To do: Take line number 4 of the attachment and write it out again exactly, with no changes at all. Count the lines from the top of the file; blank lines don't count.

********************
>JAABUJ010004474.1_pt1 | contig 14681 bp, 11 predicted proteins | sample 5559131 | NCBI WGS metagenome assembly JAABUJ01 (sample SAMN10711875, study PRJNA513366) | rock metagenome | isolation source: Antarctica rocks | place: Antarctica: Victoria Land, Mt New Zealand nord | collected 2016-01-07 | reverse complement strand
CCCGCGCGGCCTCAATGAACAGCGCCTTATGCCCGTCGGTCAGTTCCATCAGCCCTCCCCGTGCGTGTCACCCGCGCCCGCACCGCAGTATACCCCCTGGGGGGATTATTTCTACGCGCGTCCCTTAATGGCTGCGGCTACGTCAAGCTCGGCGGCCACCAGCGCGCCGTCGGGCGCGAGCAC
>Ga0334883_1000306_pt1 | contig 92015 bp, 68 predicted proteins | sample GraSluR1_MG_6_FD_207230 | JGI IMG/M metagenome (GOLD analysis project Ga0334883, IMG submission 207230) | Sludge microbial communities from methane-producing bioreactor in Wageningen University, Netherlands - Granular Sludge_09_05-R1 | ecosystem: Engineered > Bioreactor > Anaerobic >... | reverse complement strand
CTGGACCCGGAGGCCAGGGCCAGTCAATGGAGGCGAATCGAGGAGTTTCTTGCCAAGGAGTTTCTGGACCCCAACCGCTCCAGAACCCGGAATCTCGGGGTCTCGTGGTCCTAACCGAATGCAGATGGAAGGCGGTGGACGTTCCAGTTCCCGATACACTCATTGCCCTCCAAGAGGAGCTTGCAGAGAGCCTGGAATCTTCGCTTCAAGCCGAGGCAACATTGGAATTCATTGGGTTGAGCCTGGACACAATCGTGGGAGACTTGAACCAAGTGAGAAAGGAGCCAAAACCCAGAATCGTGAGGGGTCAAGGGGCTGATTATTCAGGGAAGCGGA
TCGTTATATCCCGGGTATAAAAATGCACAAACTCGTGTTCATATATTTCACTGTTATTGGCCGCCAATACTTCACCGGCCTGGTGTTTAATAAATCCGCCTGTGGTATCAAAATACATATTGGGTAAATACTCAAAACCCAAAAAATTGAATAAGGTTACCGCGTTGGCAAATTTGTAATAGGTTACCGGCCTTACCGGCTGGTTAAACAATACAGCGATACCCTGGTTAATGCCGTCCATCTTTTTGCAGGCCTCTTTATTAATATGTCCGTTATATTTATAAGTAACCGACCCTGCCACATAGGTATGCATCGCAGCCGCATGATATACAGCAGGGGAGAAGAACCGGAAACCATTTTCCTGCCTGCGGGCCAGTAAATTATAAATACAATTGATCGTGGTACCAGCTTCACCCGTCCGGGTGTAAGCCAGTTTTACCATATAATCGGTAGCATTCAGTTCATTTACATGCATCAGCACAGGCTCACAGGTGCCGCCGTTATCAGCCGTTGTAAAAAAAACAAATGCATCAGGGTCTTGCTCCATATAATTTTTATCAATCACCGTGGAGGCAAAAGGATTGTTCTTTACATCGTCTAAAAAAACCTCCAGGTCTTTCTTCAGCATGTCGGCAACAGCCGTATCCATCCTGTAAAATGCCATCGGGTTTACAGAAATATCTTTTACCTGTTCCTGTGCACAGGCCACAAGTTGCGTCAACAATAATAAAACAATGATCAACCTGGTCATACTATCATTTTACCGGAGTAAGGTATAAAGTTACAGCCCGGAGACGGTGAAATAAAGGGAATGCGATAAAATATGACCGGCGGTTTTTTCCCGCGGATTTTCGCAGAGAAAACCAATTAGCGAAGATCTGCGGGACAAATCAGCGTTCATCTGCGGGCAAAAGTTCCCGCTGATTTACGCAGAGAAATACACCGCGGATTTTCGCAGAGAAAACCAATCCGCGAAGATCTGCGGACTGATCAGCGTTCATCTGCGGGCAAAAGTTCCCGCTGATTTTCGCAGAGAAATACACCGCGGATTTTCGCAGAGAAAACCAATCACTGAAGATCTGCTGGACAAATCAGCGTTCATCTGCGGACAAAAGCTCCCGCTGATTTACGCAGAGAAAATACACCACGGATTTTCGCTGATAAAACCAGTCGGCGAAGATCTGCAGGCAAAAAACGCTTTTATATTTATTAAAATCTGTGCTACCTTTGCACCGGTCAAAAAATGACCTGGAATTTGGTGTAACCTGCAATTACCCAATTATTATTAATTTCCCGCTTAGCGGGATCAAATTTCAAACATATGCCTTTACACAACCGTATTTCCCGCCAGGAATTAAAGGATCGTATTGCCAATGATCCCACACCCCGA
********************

CTGGACCCGGAGGCCAGGGCCAGTCAATGGAGGCGAATCGAGGAGTTTCTTGCCAAGGAGTTTCTGGACCCCAACCGCTCCAGAACCCGGAATCTCGGGGTCTCGTGGTCCTAACCGAATGCAGATGGAAGGCGGTGGACGTTCCAGTTCCCGATACACTCATTGCCCTCCAAGAGGAGCTTGCAGAGAGCCTGGAATCTTCGCTTCAAGCCGAGGCAACATTGGAATTCATTGGGTTGAGCCTGGACACAATCGTGGGAGACTTGAACCAAGTGAGAAAGGAGCCAAAACCCAGAATCGTGAGGGGTCAAGGGGCTGATTATTCAGGGAAGCGGA